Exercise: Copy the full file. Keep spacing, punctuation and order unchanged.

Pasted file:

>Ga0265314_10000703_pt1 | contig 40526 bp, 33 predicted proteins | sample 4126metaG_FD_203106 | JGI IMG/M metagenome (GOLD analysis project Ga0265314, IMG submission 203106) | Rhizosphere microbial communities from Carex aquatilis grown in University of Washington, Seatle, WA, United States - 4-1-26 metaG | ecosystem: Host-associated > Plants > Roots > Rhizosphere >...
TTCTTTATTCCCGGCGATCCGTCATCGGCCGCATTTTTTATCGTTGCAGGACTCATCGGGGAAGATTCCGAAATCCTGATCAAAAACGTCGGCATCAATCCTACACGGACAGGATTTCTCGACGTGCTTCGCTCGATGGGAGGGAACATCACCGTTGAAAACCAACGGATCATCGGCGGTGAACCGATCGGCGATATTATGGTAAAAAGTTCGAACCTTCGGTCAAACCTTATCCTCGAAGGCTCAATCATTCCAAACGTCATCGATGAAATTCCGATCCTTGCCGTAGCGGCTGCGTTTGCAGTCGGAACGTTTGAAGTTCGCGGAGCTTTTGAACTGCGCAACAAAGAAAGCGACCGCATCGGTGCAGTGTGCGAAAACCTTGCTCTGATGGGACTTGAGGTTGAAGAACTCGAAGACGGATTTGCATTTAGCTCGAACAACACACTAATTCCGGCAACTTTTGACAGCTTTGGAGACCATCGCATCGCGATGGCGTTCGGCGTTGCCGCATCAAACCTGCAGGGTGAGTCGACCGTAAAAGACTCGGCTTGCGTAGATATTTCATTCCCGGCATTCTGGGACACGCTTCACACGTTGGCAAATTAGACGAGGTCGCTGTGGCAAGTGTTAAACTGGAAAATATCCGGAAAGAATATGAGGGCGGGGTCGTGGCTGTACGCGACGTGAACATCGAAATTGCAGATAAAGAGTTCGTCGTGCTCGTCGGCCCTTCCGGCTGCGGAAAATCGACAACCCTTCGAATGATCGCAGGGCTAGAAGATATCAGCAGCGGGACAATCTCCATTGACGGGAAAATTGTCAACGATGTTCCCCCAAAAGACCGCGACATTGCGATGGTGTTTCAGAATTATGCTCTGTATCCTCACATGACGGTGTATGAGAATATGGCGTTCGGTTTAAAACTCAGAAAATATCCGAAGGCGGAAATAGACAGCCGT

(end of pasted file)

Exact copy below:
>Ga0265314_10000703_pt1 | contig 40526 bp, 33 predicted proteins | sample 4126metaG_FD_203106 | JGI IMG/M metagenome (GOLD analysis project Ga0265314, IMG submission 203106) | Rhizosphere microbial communities from Carex aquatilis grown in University of Washington, Seatle, WA, United States - 4-1-26 metaG | ecosystem: Host-associated > Plants > Roots > Rhizosphere >...
TTCTTTATTCCCGGCGATCCGTCATCGGCCGCATTTTTTATCGTTGCAGGACTCATCGGGGAAGATTCCGAAATCCTGATCAAAAACGTCGGCATCAATCCTACACGGACAGGATTTCTCGACGTGCTTCGCTCGATGGGAGGGAACATCACCGTTGAAAACCAACGGATCATCGGCGGTGAACCGATCGGCGATATTATGGTAAAAAGTTCGAACCTTCGGTCAAACCTTATCCTCGAAGGCTCAATCATTCCAAACGTCATCGATGAAATTCCGATCCTTGCCGTAGCGGCTGCGTTTGCAGTCGGAACGTTTGAAGTTCGCGGAGCTTTTGAACTGCGCAACAAAGAAAGCGACCGCATCGGTGCAGTGTGCGAAAACCTTGCTCTGATGGGACTTGAGGTTGAAGAACTCGAAGACGGATTTGCATTTAGCTCGAACAACACACTAATTCCGGCAACTTTTGACAGCTTTGGAGACCATCGCATCGCGATGGCGTTCGGCGTTGCCGCATCAAACCTGCAGGGTGAGTCGACCGTAAAAGACTCGGCTTGCGTAGATATTTCATTCCCGGCATTCTGGGACACGCTTCACACGTTGGCAAATTAGACGAGGTCGCTGTGGCAAGTGTTAAACTGGAAAATATCCGGAAAGAATATGAGGGCGGGGTCGTGGCTGTACGCGACGTGAACATCGAAATTGCAGATAAAGAGTTCGTCGTGCTCGTCGGCCCTTCCGGCTGCGGAAAATCGACAACCCTTCGAATGATCGCAGGGCTAGAAGATATCAGCAGCGGGACAATCTCCATTGACGGGAAAATTGTCAACGATGTTCCCCCAAAAGACCGCGACATTGCGATGGTGTTTCAGAATTATGCTCTGTATCCTCACATGACGGTGTATGAGAATATGGCGTTCGGTTTAAAACTCAGAAAATATCCGAAGGCGGAAATAGACAGCCGT